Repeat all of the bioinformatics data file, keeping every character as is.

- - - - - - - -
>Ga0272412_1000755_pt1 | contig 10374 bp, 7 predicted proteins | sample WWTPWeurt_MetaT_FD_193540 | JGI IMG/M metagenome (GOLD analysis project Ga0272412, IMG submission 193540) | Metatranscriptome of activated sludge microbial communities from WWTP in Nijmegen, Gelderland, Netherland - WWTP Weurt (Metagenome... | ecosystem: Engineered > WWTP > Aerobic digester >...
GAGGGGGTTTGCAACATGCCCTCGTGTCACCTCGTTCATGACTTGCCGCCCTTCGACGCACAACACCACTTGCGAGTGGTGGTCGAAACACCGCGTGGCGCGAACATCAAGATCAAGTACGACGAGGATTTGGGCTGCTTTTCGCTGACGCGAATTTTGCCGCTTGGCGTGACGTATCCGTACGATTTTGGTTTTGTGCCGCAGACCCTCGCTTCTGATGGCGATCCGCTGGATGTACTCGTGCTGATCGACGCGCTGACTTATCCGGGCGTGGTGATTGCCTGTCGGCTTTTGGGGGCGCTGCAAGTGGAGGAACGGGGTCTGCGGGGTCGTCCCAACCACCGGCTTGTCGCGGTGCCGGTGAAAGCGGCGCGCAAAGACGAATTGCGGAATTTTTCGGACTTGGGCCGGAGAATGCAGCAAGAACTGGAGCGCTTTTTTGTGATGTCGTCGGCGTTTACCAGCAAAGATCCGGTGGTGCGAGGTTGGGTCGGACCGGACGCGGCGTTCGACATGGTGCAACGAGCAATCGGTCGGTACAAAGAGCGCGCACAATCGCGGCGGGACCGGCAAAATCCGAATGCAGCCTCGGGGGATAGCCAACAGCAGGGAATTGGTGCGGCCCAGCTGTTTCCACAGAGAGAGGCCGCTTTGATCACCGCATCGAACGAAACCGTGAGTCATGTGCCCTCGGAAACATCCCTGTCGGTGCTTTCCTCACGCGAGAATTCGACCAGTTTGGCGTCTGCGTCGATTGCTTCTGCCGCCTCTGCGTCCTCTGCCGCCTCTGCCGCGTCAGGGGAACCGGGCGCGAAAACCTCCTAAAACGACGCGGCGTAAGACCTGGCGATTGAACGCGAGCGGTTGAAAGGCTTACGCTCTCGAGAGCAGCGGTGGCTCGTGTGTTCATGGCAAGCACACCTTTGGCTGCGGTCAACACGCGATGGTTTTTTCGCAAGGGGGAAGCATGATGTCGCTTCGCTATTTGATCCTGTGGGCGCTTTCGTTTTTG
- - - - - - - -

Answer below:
>Ga0272412_1000755_pt1 | contig 10374 bp, 7 predicted proteins | sample WWTPWeurt_MetaT_FD_193540 | JGI IMG/M metagenome (GOLD analysis project Ga0272412, IMG submission 193540) | Metatranscriptome of activated sludge microbial communities from WWTP in Nijmegen, Gelderland, Netherland - WWTP Weurt (Metagenome... | ecosystem: Engineered > WWTP > Aerobic digester >...
GAGGGGGTTTGCAACATGCCCTCGTGTCACCTCGTTCATGACTTGCCGCCCTTCGACGCACAACACCACTTGCGAGTGGTGGTCGAAACACCGCGTGGCGCGAACATCAAGATCAAGTACGACGAGGATTTGGGCTGCTTTTCGCTGACGCGAATTTTGCCGCTTGGCGTGACGTATCCGTACGATTTTGGTTTTGTGCCGCAGACCCTCGCTTCTGATGGCGATCCGCTGGATGTACTCGTGCTGATCGACGCGCTGACTTATCCGGGCGTGGTGATTGCCTGTCGGCTTTTGGGGGCGCTGCAAGTGGAGGAACGGGGTCTGCGGGGTCGTCCCAACCACCGGCTTGTCGCGGTGCCGGTGAAAGCGGCGCGCAAAGACGAATTGCGGAATTTTTCGGACTTGGGCCGGAGAATGCAGCAAGAACTGGAGCGCTTTTTTGTGATGTCGTCGGCGTTTACCAGCAAAGATCCGGTGGTGCGAGGTTGGGTCGGACCGGACGCGGCGTTCGACATGGTGCAACGAGCAATCGGTCGGTACAAAGAGCGCGCACAATCGCGGCGGGACCGGCAAAATCCGAATGCAGCCTCGGGGGATAGCCAACAGCAGGGAATTGGTGCGGCCCAGCTGTTTCCACAGAGAGAGGCCGCTTTGATCACCGCATCGAACGAAACCGTGAGTCATGTGCCCTCGGAAACATCCCTGTCGGTGCTTTCCTCACGCGAGAATTCGACCAGTTTGGCGTCTGCGTCGATTGCTTCTGCCGCCTCTGCGTCCTCTGCCGCCTCTGCCGCGTCAGGGGAACCGGGCGCGAAAACCTCCTAAAACGACGCGGCGTAAGACCTGGCGATTGAACGCGAGCGGTTGAAAGGCTTACGCTCTCGAGAGCAGCGGTGGCTCGTGTGTTCATGGCAAGCACACCTTTGGCTGCGGTCAACACGCGATGGTTTTTTCGCAAGGGGGAAGCATGATGTCGCTTCGCTATTTGATCCTGTGGGCGCTTTCGTTTTTG